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Task force proposes gun reform legislation

Bill would seek to block people with severe mental illness from access to firearms

The Joint Behavioral Health and Firearms Safety Task Force of Rhode Island proposed recommendations to the General Assembly last week that would prevent individuals with serious mental health issues from purchasing firearms.

If the legislation is passed by the General Assembly, it would enable the state to submit mental health records of individuals deemed to be a danger to themselves or others to the National Instant Criminal Background Check System, a division of the Federal Bureau of Investigation, according to the department’s website.

The task force consists of 20 members from different professions in public safety, policy and public health, including Assistant Attorney General Joee Lindbeck and several state representatives. NICS is a branch within the FBI that manages the national background check system, screening potential firearm buyers for criminal, mental health and substance abuse records.

Rep. Deborah Ruggiero, D-Jamestown and Middletown, a co-chair of the task force, said Rhode Island currently only submits criminal records to NICS. But if someone has a criminal background suggesting a possible history of substance abuse, both records will be submitted, said Rep. Michael Chippendale, R-West Coventry, Foster and Glocester, a member of the task force. Rhode Island is one of 15 states in the country that do not submit mental health records to NICS, according to the website of Mayors Against Illegal Guns.

“The recommendation made by the task force was a result of an absolutely dedicated group of very diverse individuals with diverse discipline and background getting together and staying focused,” Chippendale said, referring to the task force’s proposal.

The task force was careful to ensure the law would maintain the confidentiality of patients’ mental health records, as well as preserve and respect public safety and Second Amendment rights, Chippendale said.

If the recommended legislation passes, only the name, birthdate, gender and ethnicity of those involuntarily committed to mental health care facilities will be submitted to NICS, Ruggiero said.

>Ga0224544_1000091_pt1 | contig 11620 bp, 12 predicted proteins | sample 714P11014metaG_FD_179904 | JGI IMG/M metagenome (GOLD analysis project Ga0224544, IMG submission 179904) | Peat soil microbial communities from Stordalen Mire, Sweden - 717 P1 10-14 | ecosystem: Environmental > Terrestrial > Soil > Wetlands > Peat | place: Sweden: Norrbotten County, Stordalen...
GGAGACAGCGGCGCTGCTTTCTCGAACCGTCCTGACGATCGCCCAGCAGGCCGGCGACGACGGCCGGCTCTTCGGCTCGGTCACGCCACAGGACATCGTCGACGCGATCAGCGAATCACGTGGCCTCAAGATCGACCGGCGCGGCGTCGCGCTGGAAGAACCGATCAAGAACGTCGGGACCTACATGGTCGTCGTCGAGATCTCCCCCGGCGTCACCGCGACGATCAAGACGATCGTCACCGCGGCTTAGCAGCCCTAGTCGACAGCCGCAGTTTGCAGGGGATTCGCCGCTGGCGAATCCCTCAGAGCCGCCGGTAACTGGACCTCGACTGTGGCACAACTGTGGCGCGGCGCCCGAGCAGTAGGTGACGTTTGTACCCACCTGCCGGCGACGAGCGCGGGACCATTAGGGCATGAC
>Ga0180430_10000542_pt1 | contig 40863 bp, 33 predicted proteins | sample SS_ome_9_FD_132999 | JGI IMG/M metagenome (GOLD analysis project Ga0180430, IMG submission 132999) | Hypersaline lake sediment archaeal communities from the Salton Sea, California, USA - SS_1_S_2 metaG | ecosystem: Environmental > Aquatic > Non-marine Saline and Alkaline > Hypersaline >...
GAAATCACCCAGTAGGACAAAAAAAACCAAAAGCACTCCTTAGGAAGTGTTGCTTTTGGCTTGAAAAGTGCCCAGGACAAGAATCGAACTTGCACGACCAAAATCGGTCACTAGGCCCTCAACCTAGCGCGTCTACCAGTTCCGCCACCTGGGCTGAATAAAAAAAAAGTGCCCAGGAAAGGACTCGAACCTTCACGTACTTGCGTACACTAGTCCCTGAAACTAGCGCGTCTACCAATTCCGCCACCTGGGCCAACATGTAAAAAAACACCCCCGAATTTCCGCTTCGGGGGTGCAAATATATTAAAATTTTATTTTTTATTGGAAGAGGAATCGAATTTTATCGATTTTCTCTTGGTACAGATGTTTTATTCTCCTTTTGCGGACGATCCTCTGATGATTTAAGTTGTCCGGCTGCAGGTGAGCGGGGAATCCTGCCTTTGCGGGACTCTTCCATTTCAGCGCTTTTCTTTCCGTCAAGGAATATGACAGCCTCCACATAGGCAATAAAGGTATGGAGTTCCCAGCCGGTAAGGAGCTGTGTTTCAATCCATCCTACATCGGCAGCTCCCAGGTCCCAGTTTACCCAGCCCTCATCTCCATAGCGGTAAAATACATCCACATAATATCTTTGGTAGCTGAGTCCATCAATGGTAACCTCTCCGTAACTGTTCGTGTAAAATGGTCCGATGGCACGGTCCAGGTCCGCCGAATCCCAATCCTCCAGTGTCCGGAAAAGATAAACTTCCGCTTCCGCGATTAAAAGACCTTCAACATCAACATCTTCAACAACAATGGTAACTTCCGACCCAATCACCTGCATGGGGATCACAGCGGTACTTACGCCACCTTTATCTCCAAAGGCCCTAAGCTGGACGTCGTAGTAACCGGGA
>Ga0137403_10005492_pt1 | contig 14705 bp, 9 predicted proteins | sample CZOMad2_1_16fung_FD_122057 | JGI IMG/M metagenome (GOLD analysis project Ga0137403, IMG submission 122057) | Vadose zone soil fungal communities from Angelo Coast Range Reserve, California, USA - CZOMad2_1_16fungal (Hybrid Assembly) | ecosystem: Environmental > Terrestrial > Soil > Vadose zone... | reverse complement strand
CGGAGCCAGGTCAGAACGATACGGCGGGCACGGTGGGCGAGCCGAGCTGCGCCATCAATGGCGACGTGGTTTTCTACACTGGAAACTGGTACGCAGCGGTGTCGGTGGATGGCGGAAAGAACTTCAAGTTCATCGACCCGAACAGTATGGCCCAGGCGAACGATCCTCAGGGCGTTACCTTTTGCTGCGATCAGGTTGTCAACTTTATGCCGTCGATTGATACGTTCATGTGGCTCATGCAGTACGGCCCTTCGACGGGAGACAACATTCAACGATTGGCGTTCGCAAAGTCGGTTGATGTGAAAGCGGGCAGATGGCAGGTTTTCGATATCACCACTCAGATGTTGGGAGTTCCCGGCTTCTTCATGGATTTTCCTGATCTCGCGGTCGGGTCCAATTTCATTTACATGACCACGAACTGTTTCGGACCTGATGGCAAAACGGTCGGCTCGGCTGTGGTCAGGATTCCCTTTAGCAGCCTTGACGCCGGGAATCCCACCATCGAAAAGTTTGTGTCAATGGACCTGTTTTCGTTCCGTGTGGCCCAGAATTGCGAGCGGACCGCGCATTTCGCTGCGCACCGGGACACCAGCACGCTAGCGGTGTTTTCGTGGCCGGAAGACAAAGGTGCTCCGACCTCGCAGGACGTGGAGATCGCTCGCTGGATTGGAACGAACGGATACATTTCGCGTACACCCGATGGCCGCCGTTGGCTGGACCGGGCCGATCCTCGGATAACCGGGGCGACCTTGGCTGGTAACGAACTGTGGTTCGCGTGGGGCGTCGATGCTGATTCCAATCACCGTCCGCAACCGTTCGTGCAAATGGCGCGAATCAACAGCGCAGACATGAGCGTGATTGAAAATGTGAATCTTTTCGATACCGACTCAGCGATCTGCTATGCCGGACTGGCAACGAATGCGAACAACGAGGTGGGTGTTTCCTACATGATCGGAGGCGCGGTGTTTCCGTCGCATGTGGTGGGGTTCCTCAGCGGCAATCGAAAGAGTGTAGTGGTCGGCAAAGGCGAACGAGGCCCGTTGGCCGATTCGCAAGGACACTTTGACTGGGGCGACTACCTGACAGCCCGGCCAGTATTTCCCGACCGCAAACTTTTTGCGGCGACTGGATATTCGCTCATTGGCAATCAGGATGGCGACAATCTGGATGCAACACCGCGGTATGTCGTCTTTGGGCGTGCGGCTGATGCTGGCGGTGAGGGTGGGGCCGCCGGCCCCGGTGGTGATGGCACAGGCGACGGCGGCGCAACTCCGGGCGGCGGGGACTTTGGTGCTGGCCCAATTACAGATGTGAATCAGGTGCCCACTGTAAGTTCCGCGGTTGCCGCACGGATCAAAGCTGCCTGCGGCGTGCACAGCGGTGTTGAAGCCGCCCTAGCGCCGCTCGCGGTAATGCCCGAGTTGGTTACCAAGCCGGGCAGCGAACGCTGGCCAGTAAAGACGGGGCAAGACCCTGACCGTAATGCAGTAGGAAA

“We did not want to deprive anyone of their civil rights because of a mental health issue unless there is a reason to do so,” Chippendale said.

Task force members are considering a language revision for parts of the statute they “feel are outdated or archaic,” Chippendale said, specifically refering to the term “mental defective,” which is used in the bill to describe people.

The task force also recommends a relief fund for individuals who want to appeal in court if they are prohibited from purchasing firearms due to this bill.

Given the number of highly publicized mass shootings across the country — such as the school shooting at Sandy Hook Elementary School in Newtown, Conn. — the connection between violent crimes and mental health was part of the General Assembly’s motivation to form the task force, Chippendale said.

Megan Ranney, assistant professor of emergency medicine, said critics argue the legislation might violate Second Amendment rights by obstructing the constitutional right to own a gun for people with histories of mental health problems. Other criticisms are that the legislation does not do enough to prevent gun violence and that it could discourage people with mental illnesses from seeking treatment, Ranney added.

Even though gun violence is a controversial topic nationwide, professors could not explicitly research gun violence until last January, given a previous government ban on using federal funding for any firearm-related study, Ranney said. Despite not having federal research dollars under the ban, members of the Injury Prevention Center and the School of Public Health have still investigated violence prevention, she added.


A previous version of this article incorrectly stated that professors could not research gun violence under a federal ban. In fact, President Obama lifted the ban in January 2013. It also incorrectly stated that University researchers have investigated gun violence prevention despite the ban. In fact, they have investigated violence prevention. The Herald regrets the errors.


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